Another beta, another security bug and Manifest V3 drama.

Another week, another beta release by Apple of the next macOS update, macOS 12.2, unfortunately there is nothing listed in the release notes but that could because the fixes are security focused (the details of those security fixes get made available after the update is released). Regarding whether not Webkit has been updated, I’ve checked the Webkit and it appears they haven’t made available a new build – that could be due to people still waiting to get back from Christmas and New Years break but I guess as we get closer to February that we’ll eventually get to see the updates roll out.

That all being said, there is still a long way to go in regards to filling in the functionality gap between Webkit vs Blink (Chromium engine). There is work being done on the Manifest V3 – although there is a lot of controversy, I’ve been reading through the mailing lists and it appears that all the various players in developing the standard are coming together, listening to feedback, ensuring that all the different browsers are happy with each feature as it develops. The disappointing part of Webkit has also been the latest security hole found in Webkit (it appears to not have been fixed in the latest beta release of macOS, iOS, iPadOS etc. based on the chatter occurring on reddit and twitter):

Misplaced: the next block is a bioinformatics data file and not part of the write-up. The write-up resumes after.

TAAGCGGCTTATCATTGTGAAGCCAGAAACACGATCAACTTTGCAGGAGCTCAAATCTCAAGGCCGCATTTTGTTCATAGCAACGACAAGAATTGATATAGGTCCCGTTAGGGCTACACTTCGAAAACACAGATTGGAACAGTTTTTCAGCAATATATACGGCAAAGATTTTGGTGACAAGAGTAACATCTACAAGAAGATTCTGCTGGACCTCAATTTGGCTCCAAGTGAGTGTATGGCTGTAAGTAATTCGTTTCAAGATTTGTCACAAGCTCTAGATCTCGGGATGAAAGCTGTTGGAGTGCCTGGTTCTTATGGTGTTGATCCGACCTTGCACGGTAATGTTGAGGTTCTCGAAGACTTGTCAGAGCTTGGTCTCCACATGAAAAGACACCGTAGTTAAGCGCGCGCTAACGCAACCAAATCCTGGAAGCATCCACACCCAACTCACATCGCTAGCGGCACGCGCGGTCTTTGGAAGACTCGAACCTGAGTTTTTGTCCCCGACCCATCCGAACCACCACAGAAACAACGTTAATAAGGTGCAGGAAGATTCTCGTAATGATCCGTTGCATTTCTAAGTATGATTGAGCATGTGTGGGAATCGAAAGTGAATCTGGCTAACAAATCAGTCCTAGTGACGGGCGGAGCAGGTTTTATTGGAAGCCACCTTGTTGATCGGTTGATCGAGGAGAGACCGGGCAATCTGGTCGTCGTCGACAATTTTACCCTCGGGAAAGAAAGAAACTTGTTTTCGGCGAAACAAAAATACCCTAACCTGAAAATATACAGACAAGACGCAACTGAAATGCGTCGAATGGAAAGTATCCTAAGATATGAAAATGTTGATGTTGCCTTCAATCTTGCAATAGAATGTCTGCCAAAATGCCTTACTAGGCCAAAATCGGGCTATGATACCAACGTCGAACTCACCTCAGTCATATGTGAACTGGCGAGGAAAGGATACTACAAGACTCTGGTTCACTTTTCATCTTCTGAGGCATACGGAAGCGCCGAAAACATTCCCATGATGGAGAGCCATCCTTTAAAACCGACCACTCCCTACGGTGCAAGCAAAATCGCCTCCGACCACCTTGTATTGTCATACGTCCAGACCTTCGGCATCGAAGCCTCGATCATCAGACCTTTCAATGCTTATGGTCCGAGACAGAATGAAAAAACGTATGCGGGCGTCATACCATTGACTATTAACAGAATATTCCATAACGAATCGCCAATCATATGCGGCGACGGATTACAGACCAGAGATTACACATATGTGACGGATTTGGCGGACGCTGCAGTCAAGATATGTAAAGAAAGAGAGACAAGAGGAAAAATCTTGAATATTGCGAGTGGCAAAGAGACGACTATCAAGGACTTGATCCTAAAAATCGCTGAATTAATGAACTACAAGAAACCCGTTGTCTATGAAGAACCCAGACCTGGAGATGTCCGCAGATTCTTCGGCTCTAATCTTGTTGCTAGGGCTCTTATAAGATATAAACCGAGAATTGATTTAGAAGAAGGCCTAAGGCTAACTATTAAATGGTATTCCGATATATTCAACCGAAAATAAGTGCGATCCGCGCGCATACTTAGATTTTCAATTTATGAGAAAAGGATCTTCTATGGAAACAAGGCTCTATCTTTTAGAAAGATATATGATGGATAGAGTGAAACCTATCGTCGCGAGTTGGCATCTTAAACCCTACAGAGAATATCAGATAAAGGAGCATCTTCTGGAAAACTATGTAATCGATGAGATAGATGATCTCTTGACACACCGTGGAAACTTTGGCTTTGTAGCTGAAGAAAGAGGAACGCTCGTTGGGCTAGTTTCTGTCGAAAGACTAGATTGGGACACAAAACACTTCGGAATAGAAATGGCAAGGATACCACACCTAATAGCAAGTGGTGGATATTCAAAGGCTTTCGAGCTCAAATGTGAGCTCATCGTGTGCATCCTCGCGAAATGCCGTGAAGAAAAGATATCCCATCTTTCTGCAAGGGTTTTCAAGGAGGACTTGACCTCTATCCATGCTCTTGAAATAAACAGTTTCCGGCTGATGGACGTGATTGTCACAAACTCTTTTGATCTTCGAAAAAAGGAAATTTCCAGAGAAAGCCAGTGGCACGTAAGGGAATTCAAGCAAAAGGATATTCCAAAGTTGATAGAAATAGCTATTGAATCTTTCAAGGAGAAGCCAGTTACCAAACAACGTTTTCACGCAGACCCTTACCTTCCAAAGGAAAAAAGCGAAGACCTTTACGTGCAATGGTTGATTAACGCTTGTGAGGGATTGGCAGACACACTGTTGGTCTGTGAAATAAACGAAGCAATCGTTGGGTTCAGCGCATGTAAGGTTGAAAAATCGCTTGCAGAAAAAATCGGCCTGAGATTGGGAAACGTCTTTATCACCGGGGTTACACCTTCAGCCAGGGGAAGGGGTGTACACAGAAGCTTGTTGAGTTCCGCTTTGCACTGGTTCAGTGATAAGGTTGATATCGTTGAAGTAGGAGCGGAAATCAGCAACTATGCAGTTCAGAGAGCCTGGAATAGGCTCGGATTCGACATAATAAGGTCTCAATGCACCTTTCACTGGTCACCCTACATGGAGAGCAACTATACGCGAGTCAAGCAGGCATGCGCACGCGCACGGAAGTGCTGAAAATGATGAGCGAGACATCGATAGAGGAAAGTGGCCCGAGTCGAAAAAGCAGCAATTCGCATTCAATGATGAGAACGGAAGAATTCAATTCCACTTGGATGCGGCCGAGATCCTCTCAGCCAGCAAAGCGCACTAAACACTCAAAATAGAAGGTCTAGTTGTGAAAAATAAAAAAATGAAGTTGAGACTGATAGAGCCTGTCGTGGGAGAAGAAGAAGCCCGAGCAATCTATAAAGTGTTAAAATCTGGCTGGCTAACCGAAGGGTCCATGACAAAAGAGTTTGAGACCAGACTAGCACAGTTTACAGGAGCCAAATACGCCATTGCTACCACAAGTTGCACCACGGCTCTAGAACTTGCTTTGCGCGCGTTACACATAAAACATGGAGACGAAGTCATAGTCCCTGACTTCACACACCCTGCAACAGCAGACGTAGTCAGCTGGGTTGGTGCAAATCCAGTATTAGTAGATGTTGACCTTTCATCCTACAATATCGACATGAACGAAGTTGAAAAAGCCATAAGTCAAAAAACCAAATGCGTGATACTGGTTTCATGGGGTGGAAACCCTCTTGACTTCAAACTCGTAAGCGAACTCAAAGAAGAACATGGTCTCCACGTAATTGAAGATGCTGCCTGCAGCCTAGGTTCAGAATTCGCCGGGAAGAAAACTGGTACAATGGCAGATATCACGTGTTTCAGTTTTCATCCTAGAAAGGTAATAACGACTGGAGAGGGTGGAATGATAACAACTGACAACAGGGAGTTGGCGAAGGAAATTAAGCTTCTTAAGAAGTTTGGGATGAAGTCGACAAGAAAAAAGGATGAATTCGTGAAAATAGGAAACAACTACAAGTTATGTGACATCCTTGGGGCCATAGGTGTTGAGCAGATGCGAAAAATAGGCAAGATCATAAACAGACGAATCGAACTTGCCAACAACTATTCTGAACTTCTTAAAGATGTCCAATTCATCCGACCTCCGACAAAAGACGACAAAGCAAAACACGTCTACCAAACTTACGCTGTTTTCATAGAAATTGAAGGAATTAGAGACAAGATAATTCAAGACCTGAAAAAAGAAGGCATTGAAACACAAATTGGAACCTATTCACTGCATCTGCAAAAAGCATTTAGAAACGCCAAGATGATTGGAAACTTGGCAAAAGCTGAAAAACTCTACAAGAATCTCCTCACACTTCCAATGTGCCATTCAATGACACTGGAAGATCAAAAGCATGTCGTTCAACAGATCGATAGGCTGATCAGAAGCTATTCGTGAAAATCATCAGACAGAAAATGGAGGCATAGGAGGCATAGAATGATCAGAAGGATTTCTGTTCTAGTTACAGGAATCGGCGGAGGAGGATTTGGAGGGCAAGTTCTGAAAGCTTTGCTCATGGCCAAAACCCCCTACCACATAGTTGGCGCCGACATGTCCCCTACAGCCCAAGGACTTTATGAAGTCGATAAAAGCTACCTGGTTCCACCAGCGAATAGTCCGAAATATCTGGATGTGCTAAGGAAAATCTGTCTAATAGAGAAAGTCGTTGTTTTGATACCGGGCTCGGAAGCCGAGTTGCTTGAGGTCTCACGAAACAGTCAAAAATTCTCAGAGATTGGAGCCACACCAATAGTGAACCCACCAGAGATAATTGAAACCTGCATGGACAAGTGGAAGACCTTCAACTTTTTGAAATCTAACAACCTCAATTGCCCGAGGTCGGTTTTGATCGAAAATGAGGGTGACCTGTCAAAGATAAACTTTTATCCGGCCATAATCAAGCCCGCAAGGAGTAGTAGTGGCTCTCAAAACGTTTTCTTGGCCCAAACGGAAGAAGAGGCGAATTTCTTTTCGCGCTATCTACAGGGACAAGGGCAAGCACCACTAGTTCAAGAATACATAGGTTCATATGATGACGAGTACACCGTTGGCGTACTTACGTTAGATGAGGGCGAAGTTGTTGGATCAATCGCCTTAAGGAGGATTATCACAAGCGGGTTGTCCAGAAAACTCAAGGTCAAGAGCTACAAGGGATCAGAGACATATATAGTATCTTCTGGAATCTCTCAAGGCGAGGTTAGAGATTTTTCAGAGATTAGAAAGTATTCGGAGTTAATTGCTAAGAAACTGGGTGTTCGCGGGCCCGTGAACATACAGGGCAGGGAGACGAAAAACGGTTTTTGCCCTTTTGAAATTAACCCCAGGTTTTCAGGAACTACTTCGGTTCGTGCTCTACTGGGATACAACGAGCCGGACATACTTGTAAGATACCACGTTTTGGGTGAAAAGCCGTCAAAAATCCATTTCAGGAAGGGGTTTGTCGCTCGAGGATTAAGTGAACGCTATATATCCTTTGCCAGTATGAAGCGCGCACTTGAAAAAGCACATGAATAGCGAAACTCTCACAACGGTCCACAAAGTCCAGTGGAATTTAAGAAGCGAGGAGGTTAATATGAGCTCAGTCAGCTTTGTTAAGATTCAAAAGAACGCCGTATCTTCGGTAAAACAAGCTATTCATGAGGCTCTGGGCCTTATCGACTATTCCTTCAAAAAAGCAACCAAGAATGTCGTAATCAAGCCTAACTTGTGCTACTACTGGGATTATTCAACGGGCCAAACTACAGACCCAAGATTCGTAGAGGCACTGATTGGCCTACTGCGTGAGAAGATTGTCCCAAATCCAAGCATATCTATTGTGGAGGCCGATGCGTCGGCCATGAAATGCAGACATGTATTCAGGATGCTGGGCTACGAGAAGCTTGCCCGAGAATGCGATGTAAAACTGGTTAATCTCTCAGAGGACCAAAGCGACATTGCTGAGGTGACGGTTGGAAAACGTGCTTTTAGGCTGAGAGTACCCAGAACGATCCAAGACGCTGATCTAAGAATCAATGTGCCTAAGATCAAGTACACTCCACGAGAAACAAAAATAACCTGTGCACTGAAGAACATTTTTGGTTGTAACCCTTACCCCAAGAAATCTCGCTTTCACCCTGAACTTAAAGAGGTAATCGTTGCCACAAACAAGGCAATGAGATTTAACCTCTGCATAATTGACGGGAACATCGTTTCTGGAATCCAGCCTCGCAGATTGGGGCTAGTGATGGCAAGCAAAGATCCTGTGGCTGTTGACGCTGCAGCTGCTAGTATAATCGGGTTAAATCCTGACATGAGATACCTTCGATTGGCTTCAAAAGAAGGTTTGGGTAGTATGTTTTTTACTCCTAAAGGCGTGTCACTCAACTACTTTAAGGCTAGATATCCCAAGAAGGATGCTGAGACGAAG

And to make matters worse it was reported to Apple in November last year. It’s all very well and good to boast about your privacy policy but if your software is like Swiss cheese then it kind of undercuts the idea of being a privacy focused business. As a side note, I really do wish that Apple fans would stop spouting the nonsense that ‘Google sells your data to third parties’ when in reality they don’t – an advertiser says “I want to target…” then followed by a list of demographic information, Google gives them a quote and then runs the ads targeting those people, no data changes hands. With all that being said, why would any business voluntarily give up data they’ve collected which gives them a competitive advantage? this is one of the reasons I unsubscribed to the Apple subreddit – I’m all good when it comes to differences of opinion but that being said we must agree on the same set of facts or otherwise having a discussion in the first place is entirely pointless.

Still using Chrome although I tend to have a love/hate relationship with the Twitter app for Mac (which is based on the iPadOS version which utilises the ‘Catalyst’ framework on Mac ro bring it over with minimal recoding). Unfortunately the integration with macOS is pretty horrible – it isn’t as buggy as it was when they first introduced it but even now really basic things don’t work properly. Take the spelling which is iffy reliability – either missing words completely or putting a red squiggly line under words that are actually correctly spelt. Long story short, although there is a novelty element associated with having those applications on macOS, the problems start to arise when you expect them to behave like macOS applications for example respecting the system defaults (if you click on a link it opens up the link in Safari even though you might have set as the default another brother in ‘System Preferences’.

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